What is the most important aspect of your pieces?
Functionality — I want my customer to wear her pieces to the barn, a night at the White Horse, dinner at Aba, the board room, fly fishing and everything in between.”

Where do you draw your inspiration from?
“My inspiration comes from a lot of different sources, but mainly horses and the western lifestyle. Horses are my passion — I’ve ridden and competed my whole life. Growing up, our family vacation each year was a week-long pack trip on horseback in the Wyoming and Montana backcountry. So much of who I am was built on the back of a horse (and sometimes, on the occasional unlucky day, in the dirt underneath a horse). They’re my teachers, teammates and therapists. Life for me is a little bit clearer when viewed ‘between the ears.’ I really love being able to talk about those lessons through my work and the products I create.”

Do you have any details on collections for spring and summer to share?
“I’m currently developing six new items for the brand that I’m SO excited about! I have two new silk wild rags, a leather bracelet made in collaboration with another local maker and three wide brimmed hats. Everything is beautiful and colorful and oh-so feminine and fun!”

Psychic Outlaw

Heartfelt and customized clothing by Rebecca Wright

Austin Eye View: Artisans & Makers

Supply your own materials and an Austin-based designer will create easy- to-wear, customizable clothing items. Psychic Outlaw’s unique business model provides a sustainable outlet for customers to repurpose sentimental items and create lifelong keepsakes from meaningful fabrics. Rebecca Wright is the creator/owner behind the brand. She developed the idea from her lifelong obsession of buying and creating unique clothing, launching her website storefront in 2019.

Tell us about the inspiration and idea surrounding Psychic Outlaw.
“My inspiration for Psychic Outlaw all started with my antique and vintage textile collection/obsession! I studied fiber arts and women’s crafts in college and have always been attracted to keeping handmade clothing and folk art/clothing as my focus. I never wanted to mass produce or make the same item more than once, because I want the wearer to feel special and unique when they wear their Psychic Outlaw clothing. I want them to have a similar feeling that I feel when I have made something for myself or that feeling you get when you find a treasured piece of vintage clothing.”

What are some of the most interesting and unique requests you’ve received?
“My favorite requests we get are when customers want to mail us their own family quilt to have turned into a jacket. Usually, they share the story of why the quilt is sentimental, who made it for them, how old it is, etc. It is so interesting to hear about the history of these quilts and how much they mean to people. It also melts my heart when they have us chain-stitch their grandmother’s name or family member’s name onto the jacket to further memorialize their special quilt coat.”

What are some of your favorite trends for this year?
“I love that more and more people are hopping on the sustainable and upcycling trend. I feel like everyone got super into thrifting within the past five to six years, and now we are seeing the next movement of using what we are finding and making it unique to us. It is really refreshing to see so many people who are invested in slowing down the fast fashion industry re-using, mending and learning how to sew!”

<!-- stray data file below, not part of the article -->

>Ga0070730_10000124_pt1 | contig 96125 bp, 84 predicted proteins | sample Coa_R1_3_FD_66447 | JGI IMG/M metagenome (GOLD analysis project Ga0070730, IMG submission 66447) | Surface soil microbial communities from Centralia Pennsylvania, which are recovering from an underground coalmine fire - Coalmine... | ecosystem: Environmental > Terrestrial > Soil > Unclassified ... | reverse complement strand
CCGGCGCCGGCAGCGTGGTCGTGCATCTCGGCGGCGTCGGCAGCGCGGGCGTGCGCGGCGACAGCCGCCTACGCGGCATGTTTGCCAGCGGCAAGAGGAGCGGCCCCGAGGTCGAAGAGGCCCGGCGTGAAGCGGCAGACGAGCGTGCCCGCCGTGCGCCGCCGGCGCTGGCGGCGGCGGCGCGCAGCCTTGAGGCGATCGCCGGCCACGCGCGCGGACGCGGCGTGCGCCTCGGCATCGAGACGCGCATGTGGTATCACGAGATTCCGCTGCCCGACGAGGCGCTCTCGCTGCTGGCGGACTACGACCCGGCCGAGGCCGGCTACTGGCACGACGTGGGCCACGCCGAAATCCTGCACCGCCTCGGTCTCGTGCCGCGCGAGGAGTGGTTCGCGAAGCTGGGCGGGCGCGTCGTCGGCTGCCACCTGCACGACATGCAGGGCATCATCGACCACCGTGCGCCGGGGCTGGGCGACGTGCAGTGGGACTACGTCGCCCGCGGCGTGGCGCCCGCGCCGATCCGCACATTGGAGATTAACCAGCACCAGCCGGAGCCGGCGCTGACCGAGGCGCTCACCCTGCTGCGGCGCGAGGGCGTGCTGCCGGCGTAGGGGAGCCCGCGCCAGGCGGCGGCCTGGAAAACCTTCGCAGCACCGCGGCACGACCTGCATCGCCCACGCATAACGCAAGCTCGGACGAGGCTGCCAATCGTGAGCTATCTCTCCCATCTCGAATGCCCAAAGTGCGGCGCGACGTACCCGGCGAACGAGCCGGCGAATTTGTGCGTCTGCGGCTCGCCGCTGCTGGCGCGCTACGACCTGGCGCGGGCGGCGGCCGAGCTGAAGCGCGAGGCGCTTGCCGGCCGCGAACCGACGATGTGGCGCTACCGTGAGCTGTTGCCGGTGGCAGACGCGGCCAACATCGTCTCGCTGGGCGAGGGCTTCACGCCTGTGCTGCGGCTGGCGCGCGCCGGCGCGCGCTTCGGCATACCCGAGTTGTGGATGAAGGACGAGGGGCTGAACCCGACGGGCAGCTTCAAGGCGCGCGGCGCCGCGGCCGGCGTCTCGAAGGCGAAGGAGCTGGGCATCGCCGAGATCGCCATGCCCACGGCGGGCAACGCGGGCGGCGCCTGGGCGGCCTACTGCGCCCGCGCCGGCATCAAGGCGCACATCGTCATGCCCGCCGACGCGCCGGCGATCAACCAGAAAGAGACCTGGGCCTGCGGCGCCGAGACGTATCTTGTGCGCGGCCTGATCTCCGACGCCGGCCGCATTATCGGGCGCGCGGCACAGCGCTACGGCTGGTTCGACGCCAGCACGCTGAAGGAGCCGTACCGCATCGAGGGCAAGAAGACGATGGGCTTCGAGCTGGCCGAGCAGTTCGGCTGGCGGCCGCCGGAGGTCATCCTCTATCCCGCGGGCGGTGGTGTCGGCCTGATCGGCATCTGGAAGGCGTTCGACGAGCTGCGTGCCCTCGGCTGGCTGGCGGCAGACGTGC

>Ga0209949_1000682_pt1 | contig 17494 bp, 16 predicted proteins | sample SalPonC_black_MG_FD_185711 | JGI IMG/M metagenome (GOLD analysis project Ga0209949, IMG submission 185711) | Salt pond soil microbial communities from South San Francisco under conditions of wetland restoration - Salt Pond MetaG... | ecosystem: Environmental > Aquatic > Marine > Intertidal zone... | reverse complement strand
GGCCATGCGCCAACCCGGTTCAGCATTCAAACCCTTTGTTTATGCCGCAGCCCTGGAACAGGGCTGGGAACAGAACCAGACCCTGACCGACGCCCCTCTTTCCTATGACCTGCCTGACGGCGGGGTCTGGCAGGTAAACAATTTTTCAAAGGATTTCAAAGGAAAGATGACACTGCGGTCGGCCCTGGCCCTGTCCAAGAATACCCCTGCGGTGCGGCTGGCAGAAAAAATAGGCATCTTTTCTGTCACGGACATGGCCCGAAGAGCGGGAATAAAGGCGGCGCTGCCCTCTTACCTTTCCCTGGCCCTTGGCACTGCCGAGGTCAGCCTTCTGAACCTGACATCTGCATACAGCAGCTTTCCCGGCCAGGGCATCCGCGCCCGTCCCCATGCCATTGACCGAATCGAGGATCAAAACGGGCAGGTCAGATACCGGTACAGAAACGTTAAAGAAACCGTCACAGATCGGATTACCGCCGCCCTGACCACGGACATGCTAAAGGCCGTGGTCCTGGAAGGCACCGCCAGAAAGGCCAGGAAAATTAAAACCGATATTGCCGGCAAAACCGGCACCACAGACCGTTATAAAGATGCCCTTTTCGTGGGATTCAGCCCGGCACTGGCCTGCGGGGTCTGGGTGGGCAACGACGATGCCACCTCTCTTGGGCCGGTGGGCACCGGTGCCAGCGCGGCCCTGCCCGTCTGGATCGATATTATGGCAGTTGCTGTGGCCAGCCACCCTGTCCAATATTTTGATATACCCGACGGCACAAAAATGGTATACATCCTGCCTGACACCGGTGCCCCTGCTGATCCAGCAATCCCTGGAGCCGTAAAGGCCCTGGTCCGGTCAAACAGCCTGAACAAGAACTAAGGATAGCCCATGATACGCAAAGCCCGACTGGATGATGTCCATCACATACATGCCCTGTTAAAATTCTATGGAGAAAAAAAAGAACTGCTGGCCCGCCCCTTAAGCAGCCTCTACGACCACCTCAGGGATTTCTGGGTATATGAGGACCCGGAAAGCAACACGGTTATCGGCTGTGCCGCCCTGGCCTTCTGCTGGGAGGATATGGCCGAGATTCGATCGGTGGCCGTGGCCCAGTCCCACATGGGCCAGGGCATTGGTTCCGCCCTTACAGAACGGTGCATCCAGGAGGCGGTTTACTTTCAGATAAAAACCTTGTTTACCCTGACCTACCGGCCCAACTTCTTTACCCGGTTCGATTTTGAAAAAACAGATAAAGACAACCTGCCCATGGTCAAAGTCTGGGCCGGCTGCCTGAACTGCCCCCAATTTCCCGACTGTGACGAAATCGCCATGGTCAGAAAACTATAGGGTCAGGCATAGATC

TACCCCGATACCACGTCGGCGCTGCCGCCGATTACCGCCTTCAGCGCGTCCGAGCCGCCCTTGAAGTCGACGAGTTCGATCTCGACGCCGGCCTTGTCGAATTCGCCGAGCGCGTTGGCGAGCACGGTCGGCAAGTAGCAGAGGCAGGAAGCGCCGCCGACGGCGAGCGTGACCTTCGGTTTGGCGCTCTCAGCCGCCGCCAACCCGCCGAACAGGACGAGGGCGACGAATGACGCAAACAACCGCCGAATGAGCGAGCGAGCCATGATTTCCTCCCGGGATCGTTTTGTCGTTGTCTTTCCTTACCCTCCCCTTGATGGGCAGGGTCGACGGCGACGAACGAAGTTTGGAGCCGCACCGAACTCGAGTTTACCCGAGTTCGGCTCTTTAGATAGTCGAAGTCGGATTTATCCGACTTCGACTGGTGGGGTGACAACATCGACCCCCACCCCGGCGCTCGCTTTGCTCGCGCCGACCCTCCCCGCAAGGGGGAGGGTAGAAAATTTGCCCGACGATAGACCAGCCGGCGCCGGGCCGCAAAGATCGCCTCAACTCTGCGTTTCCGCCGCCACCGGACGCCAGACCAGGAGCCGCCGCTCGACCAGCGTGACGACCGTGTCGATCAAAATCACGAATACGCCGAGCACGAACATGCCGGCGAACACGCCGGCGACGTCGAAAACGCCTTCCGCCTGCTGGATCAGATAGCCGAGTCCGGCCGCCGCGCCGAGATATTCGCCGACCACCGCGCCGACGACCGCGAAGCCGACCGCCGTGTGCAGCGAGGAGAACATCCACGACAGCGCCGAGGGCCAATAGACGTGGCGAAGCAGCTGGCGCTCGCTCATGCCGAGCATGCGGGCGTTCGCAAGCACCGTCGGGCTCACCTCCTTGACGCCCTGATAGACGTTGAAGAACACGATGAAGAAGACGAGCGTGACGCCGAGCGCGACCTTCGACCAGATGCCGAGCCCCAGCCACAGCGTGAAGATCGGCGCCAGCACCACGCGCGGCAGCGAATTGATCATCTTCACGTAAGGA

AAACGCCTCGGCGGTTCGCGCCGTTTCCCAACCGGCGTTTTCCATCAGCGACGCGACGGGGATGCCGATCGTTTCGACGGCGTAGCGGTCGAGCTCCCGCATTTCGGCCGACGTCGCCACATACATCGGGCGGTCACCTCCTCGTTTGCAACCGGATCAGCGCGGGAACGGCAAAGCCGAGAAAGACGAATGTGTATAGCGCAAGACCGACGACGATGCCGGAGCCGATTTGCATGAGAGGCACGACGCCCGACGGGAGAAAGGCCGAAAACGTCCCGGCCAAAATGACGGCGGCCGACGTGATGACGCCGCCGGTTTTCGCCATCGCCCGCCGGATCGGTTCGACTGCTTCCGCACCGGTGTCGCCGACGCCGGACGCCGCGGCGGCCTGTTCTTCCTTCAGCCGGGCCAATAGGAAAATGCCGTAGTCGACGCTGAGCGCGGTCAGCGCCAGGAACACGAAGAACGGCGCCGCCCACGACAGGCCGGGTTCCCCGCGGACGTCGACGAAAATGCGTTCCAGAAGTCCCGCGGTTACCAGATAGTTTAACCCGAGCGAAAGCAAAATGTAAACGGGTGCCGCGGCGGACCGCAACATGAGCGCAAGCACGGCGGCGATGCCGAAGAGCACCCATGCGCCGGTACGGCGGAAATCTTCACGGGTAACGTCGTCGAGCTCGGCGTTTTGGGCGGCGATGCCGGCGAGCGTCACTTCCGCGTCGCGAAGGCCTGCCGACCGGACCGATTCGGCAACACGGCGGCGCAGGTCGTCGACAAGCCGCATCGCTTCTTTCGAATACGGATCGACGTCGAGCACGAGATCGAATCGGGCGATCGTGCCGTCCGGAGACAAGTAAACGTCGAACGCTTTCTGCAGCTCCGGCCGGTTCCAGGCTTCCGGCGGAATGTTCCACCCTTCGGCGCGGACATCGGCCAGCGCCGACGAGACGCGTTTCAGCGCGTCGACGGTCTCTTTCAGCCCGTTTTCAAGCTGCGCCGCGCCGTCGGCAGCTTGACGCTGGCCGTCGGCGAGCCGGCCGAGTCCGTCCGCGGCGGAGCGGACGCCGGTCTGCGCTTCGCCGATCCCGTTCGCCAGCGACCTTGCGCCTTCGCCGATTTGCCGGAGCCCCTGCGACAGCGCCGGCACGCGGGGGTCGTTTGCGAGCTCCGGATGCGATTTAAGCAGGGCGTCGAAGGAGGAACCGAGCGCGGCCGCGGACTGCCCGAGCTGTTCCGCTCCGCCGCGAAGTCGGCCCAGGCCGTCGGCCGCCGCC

What would you say to someone who is considering trying to order/make something sentimental?
“I would say that it is worth it if the quilt is something that you have had for a long time but haven’t found use for, i.e. sitting in the closet or in a chest for a long time. Or maybe if you are even considering donating it, you could wear it as an amazing cozy earth friendly piece of art instead? I would definitely think twice about using it for a coat if you are having any doubts about having it repurposed. Quilts are such a special relic of family history.”

Where does your inspiration come from?
“I am generally inspired by the materials that I find. Each month I go on a big shopping trip and go dig through textile waste and recover all the vintage textiles that I use for my pieces. Design-wise, I love for the clothing we make to be practical, comfortable, modest and overall simple enough to display the story of the materials that it is made from.”

Do you have a favorite piece of clothing for yourself that you’ve made?
“Yes! I have made myself a ton of clothes, as you can imagine, but my favorite piece of clothing I have ever made myself is the bandana dress. It will always have a special place in my heart because it was my first original design!”

What are your thoughts on sustainability?
“I am fully dedicated to the challenge of using landfill textiles as my medium. It is truly the only way to produce something ‘new’ in a 100% sustainable way. It is an important but difficult stance because it is limiting at times, and I love fashion and making clothes. High fashion is my favorite form of art to appreciate, but overall, the industry is harmful to our ecosystem. It is a difficult problem that has no single answer. I do think that even though we will probably never be able to undo or stop the terrible environmental side effects of the fast fashion industry, if more people are aware that we need to slow down buying low-quality/trend-heavy items, use and fix what we already have purchased, and just invest in pieces that will last longer than one season, we can at least slow down our planet’s damage.”

Do you have any current favorite patterns or colors for this spring season?
“Insane florals never go out of style for spring, and any shade of pink is my neutral. Personally, I have been having fun with wacky print mixing and pairing bold colors along with pastels in one look.”

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Read More From the Style Issue | April 2023